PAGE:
Oral history in primary schools


By Allan Redfern, published 30th September 1999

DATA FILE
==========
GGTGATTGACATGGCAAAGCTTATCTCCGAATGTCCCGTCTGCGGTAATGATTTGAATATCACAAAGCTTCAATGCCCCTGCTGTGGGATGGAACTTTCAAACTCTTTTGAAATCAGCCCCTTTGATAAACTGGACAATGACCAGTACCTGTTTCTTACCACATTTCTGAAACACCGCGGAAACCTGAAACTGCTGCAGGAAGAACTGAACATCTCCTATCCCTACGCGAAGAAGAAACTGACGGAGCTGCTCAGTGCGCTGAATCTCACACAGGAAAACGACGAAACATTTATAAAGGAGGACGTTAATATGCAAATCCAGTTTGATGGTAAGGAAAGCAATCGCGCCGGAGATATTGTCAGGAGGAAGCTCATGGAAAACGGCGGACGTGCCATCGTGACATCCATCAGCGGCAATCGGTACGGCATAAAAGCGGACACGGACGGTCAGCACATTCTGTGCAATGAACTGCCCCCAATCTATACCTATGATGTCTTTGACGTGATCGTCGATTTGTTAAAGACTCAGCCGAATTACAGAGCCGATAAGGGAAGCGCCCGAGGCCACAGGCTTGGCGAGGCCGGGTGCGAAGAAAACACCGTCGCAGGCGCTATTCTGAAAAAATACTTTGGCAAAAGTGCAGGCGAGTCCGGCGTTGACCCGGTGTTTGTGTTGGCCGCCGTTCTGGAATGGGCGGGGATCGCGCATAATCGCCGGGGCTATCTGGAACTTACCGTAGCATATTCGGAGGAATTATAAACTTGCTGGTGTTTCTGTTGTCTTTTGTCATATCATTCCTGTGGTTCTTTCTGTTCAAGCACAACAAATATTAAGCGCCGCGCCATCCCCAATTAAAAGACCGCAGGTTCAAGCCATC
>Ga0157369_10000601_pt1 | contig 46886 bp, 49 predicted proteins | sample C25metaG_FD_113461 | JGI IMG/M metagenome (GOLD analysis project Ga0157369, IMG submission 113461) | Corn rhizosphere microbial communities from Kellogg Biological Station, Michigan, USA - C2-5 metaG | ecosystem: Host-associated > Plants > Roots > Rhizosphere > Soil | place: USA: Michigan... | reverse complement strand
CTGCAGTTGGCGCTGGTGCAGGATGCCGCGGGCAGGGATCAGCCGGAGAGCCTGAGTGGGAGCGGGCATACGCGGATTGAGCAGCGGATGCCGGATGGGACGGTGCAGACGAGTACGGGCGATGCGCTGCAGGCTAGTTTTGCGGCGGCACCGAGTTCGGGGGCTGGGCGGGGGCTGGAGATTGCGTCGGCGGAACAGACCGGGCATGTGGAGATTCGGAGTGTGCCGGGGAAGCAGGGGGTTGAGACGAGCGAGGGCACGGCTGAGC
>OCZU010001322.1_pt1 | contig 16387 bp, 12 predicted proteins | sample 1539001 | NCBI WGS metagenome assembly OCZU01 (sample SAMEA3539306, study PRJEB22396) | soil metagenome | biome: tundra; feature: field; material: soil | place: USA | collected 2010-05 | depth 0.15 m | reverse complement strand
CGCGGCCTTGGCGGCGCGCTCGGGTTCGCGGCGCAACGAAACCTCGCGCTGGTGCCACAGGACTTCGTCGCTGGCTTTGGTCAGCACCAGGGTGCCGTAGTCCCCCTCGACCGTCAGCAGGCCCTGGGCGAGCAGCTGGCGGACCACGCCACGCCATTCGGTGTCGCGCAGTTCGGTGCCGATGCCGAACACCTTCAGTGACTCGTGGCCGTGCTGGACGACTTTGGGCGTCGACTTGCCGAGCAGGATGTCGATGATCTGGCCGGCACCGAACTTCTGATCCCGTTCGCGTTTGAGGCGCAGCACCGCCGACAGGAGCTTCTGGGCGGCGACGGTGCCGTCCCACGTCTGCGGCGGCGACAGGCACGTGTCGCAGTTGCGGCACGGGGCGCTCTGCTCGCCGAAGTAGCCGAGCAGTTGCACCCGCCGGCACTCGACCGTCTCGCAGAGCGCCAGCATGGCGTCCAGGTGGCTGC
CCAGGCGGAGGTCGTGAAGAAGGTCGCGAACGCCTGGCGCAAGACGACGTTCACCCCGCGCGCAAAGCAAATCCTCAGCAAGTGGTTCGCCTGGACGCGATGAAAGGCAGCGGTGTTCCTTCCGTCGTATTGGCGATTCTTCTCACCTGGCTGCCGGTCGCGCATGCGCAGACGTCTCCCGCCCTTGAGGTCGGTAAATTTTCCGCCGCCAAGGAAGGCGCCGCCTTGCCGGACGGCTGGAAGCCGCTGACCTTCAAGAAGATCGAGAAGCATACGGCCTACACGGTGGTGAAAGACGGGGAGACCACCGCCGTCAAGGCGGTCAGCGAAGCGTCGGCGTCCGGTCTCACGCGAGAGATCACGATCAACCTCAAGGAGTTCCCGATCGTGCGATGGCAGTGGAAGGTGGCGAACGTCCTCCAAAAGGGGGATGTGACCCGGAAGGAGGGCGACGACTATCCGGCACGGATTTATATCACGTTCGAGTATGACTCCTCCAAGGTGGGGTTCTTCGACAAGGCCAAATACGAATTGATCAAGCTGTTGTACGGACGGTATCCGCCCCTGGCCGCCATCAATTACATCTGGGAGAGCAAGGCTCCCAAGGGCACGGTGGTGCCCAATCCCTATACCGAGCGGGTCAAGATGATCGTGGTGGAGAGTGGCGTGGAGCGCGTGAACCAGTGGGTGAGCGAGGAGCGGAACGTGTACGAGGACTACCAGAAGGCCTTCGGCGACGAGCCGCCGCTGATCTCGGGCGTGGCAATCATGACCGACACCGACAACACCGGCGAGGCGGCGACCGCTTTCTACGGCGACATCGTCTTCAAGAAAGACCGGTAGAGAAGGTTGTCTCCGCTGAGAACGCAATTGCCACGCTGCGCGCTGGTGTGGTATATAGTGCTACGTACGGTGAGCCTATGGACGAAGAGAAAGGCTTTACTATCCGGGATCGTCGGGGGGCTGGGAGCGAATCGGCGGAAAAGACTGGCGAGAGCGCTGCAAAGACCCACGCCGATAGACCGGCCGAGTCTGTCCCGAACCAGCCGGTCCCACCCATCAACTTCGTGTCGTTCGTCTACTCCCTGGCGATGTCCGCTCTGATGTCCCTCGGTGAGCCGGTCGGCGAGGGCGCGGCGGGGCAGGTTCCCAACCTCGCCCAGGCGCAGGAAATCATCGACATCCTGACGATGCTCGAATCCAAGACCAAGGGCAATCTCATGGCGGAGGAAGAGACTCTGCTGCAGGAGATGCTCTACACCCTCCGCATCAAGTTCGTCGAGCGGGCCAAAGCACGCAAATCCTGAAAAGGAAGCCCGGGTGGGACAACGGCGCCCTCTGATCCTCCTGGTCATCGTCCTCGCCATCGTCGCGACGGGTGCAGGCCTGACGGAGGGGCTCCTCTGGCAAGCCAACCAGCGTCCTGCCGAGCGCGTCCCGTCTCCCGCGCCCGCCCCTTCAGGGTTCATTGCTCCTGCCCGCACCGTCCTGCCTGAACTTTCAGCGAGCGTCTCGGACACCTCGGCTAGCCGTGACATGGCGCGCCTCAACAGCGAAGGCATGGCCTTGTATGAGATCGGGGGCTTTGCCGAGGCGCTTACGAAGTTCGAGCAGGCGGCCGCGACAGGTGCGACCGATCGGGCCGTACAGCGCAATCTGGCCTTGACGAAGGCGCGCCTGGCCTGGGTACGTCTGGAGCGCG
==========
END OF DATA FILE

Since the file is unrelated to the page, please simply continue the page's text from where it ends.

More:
Although this article focuses on a distinctive and effective historical activity it is important from the outset to recognise that involvement in oral history also has the potential to enhance learning across the ‘formal curriculum’ and beyond. Talking to older people about their lived experience and recording their memories provides children with vivid and unique information which deepens knowledge and understanding of the past, closely involves participants in the process of historical enquiry and can create a strong sense of ‘ownership’ amongst pupils. This combination of knowledge, skills and understanding of course lies at the heart of history in the National Curriculum. However oral testimony relates to many aspects of human activity and experience also associated with other areas of the curriculum, such as religious and environmental studies and various facets of citizenship. The potential links with literacy and ICT are considerable. Benefits go beyond the ‘statutory curriculum’ and include the enhancement of social and communication skills and sensitivities in an intergenerational context.1 If we are to gain maximum benefits from the potential breadth of applications oral history offers we should recognise that at both key stages planning should transcend artificial subject barriers.

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